Using the Matrix M as Down-mix Metadata in Legacy Formats

Some legacy channel-based audio formats contain metadata for down-mixing channels when the presentation speaker format contains fewer speakers than channels. For example, if a 7.1 signal with stereo height is played back over a system with only 5.1 speakers on the floor, then the stereo height channels must be down-mixed to the floor channels before playback over the speakers. As a default configuration, these left and right height channels may be statically down-mixed into the front left and right floor speakers. In this case the down-mix suffers from the same loss of forward and backward motion of height objects incurred when rendering to the 7.1 format. However some legacy channel-based formats, such as Dolby TrueHD™, allow for dynamic time-varying down-mix metadata. In this case, the down-mix of the stereo height channels into the floor channels may be represented by the equation

[ D L D C D R D Ls D Rs ] = D [ C LFH C RFH ] + [ C L C C C R C Ls C Rs ]

In the above equation, D is a general time-varying 5×2 down-mix matrix. One may note the similarity of down-mix matrix D with the up-mixing matrix M described above for distributing the height channels across the height plane. In fact, the matrix M from above may be simultaneously used for both down-mixing and its originally stated purpose. In this case, the number N may be set to 5 and the (x,y) positions associated with the channels C1 . . . C5 equal to the assumed (x,y) position of the L, C, R, Ls, and Rs channels. With this construction, the resulting matrix M may serve as an appropriate down-mix matrix D for the height channels. When applied for down-mixing in a legacy decoder, forward and backward movement of the height objects is restored in the floor plane. This same movement is restored in the height plane when used in an enhanced decoder for its original purpose. Since the matrix M is stored in an already specified down-mix metadata field, no additional metadata is required. One may add a flag, however, to indicate that the stored down-mix matrix is also intended for alternate use in an enhanced decoder. Such a flag may be provided as a metadata element in addition to the down-mix matrix, D.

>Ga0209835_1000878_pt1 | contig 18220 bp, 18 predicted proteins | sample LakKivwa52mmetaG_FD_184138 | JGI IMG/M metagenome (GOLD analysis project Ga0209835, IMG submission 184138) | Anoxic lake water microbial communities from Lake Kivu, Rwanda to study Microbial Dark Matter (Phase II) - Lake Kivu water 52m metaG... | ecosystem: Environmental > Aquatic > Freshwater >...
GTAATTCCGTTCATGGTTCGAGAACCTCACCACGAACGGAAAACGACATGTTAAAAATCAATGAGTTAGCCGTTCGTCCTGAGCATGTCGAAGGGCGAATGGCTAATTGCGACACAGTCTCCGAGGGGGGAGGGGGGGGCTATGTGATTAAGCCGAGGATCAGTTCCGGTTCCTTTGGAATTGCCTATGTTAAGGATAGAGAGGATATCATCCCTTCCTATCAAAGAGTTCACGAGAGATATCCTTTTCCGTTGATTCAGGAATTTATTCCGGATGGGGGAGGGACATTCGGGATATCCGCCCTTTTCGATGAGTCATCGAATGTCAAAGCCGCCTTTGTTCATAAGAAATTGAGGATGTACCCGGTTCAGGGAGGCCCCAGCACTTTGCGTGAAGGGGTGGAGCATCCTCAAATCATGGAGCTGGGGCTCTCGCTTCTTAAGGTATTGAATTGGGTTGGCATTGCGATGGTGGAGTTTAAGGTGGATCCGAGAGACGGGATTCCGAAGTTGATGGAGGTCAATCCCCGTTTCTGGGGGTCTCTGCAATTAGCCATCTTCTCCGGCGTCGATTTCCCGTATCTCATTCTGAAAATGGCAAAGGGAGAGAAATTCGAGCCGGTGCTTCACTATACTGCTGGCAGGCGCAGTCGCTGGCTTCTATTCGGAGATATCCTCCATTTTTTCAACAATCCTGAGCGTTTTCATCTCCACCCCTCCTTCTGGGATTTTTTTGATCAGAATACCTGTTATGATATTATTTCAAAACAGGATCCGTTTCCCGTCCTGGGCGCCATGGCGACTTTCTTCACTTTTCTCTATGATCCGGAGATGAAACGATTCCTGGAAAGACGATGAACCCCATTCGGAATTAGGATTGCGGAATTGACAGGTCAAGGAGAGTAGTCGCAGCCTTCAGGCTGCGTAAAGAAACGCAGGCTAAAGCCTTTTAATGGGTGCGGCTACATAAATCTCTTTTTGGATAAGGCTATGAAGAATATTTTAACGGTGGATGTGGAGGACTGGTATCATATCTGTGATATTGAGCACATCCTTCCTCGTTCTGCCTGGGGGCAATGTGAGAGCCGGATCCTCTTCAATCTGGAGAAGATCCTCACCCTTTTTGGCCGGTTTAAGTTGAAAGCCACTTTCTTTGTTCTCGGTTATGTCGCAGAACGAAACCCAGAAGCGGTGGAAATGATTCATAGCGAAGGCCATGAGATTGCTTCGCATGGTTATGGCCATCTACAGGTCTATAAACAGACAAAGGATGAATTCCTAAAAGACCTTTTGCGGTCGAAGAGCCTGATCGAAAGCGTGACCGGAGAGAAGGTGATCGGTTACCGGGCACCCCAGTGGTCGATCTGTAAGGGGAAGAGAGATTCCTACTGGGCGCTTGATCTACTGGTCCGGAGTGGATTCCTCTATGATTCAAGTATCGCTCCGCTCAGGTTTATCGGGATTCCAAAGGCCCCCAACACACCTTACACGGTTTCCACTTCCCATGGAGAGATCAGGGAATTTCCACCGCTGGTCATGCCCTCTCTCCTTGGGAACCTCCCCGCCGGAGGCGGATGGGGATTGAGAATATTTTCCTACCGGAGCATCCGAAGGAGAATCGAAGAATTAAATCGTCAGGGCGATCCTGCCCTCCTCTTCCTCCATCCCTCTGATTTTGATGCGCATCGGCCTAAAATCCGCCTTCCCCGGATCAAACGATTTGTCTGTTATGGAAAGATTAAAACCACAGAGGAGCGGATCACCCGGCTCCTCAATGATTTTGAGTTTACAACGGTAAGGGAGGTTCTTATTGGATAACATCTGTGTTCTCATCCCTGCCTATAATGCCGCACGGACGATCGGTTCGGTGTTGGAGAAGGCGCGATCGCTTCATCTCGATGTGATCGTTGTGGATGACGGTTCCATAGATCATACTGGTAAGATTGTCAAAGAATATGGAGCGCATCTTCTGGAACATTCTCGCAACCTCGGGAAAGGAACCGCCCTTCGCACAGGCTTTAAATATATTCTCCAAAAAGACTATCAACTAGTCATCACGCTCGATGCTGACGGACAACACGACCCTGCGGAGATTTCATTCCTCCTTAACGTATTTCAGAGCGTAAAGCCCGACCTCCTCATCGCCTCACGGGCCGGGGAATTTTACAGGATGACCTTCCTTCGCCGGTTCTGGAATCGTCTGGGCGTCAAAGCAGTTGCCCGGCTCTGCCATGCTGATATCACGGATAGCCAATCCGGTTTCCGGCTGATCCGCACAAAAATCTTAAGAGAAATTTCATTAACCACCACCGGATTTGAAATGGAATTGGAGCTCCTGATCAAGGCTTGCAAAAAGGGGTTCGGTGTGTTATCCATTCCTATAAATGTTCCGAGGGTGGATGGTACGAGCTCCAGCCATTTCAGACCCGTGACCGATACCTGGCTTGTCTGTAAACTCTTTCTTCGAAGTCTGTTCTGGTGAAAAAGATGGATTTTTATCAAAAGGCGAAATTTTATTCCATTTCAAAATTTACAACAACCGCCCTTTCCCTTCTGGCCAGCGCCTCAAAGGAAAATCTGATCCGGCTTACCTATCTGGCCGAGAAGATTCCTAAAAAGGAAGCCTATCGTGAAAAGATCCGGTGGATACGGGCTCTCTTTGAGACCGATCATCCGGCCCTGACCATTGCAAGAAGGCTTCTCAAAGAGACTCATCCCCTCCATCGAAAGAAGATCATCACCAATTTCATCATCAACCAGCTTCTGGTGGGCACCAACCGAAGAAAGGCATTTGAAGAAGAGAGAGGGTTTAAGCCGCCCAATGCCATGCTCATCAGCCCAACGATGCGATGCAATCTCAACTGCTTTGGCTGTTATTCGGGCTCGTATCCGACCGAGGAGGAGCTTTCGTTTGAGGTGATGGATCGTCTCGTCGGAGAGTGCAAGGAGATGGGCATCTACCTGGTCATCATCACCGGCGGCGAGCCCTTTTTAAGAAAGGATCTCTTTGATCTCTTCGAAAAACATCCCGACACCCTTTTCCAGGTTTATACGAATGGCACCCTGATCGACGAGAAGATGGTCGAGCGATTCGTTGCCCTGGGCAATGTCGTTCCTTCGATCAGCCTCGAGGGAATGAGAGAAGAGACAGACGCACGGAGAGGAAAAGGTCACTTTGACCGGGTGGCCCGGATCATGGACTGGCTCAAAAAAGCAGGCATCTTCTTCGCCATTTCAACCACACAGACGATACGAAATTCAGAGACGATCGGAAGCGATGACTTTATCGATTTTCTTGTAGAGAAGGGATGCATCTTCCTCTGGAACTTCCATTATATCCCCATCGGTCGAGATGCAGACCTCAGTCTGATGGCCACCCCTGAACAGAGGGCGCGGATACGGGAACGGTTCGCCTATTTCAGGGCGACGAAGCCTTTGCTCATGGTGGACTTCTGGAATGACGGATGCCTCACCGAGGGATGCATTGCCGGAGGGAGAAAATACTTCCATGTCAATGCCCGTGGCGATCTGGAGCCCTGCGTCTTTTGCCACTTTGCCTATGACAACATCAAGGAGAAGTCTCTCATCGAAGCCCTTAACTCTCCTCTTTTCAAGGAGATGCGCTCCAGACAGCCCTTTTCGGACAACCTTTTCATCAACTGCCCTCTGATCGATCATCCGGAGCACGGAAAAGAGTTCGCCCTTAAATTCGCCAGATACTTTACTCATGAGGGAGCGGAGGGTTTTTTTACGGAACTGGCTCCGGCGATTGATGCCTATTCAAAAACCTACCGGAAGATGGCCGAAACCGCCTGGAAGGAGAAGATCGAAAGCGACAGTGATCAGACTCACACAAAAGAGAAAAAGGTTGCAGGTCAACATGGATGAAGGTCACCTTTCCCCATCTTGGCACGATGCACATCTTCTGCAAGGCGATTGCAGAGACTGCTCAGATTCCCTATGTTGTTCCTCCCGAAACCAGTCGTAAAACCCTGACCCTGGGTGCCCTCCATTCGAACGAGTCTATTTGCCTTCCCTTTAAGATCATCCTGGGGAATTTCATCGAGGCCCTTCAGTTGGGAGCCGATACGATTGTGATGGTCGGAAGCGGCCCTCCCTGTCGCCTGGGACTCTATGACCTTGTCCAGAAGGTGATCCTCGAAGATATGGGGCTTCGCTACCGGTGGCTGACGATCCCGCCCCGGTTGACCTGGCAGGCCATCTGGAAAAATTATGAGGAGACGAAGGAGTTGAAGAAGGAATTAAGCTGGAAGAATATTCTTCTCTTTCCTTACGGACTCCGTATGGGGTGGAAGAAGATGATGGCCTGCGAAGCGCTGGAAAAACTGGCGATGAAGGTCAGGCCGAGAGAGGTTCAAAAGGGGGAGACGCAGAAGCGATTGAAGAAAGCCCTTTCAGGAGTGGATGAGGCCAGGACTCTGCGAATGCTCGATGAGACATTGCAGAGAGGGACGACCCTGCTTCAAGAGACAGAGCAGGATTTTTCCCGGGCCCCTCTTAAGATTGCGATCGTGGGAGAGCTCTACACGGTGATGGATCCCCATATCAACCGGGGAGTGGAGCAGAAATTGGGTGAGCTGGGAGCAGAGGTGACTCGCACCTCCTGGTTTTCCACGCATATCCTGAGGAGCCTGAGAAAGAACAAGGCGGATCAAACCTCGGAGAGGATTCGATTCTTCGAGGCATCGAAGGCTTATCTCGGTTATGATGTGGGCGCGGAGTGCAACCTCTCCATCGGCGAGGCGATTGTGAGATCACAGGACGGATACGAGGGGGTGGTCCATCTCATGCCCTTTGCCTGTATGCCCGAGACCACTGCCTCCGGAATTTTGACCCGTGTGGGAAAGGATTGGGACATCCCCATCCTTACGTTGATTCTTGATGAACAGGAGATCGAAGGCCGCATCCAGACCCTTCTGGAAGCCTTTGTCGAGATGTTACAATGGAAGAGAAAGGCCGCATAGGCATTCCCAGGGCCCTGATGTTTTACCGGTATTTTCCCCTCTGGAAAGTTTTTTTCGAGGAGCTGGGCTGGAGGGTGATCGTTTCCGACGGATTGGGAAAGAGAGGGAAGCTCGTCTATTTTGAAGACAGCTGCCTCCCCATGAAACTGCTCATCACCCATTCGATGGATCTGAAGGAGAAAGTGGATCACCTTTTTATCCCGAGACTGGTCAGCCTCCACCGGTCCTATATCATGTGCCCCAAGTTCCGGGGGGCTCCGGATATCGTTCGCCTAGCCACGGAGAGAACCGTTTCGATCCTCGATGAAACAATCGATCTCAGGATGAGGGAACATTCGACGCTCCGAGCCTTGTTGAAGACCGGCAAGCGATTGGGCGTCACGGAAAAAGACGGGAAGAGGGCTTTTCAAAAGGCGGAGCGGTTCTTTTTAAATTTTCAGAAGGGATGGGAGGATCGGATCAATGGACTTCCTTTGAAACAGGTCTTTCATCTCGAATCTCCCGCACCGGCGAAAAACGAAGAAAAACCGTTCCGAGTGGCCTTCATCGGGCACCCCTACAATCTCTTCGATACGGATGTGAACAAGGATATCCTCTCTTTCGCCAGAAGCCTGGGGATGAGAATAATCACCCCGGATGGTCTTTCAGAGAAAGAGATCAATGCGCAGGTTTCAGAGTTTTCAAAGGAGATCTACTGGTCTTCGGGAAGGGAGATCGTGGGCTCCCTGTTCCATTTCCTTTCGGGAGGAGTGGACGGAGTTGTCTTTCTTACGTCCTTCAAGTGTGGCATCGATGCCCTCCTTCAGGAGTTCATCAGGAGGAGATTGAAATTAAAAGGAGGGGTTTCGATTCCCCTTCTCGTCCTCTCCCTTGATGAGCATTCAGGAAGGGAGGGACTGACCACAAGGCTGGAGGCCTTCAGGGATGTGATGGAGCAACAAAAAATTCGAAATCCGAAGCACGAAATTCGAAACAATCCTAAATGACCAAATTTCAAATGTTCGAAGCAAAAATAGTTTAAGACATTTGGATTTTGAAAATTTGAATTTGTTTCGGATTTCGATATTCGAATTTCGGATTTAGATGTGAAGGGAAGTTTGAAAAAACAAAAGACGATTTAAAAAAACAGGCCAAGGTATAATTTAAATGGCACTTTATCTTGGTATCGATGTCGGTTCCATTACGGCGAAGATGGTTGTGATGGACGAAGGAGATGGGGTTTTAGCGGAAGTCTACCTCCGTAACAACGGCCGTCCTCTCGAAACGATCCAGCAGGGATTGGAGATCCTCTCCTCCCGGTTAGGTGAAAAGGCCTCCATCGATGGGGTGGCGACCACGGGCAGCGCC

Metadata Definition and Transmission Format

In an embodiment, the spatial audio processor 702 of FIG. 7A includes an audio codec that comprises an audio encoding, distribution, and decoding system that is configured to generate a bitstream containing both conventional channel-based audio elements and audio object coding elements. The audio coding system is built around a channel-based encoding system that is configured to generate a bitstream that is simultaneously compatible with a first decoder configured to decode audio data encoded in accordance with a first encoding protocol (e.g., channel-based decoder 706) and a secondary decoder configured to decode audio data encoded in accordance with a secondary encoding protocols (e.g., spatial object-based decoder 708). The bitstream can include both encoded data (in the form of data bursts) decodable by the first decoder (and ignored by any second decoder) and encoded data (e.g., other bursts of data) decodable by the second decoder (and ignored by the first decoder).

Bitstream elements associated with a secondary encoding protocol also carry and convey information (metadata) characteristics of the underlying audio, which may include, but are not limited to, desired sound source position, velocity, and size. This base metadata set is utilized during the decoding and rendering processes to re-create the proper (i.e., original) position for the associated audio object carried within the applicable bitstream. The base metadata is generated during the creation stage to encode certain positional information for the audio objects and to accompany an audio program to aid in rendering the audio program, and in particular, to describe the audio program in a way that enables rendering the audio program on a wide variety of playback equipment and playback environments. An important feature of the adaptive audio format enabled by the base metadata is the ability to control how the audio will translate to playback systems and environments that differ from the mix environment. In particular, a given cinema may have lesser capabilities than the mix environment.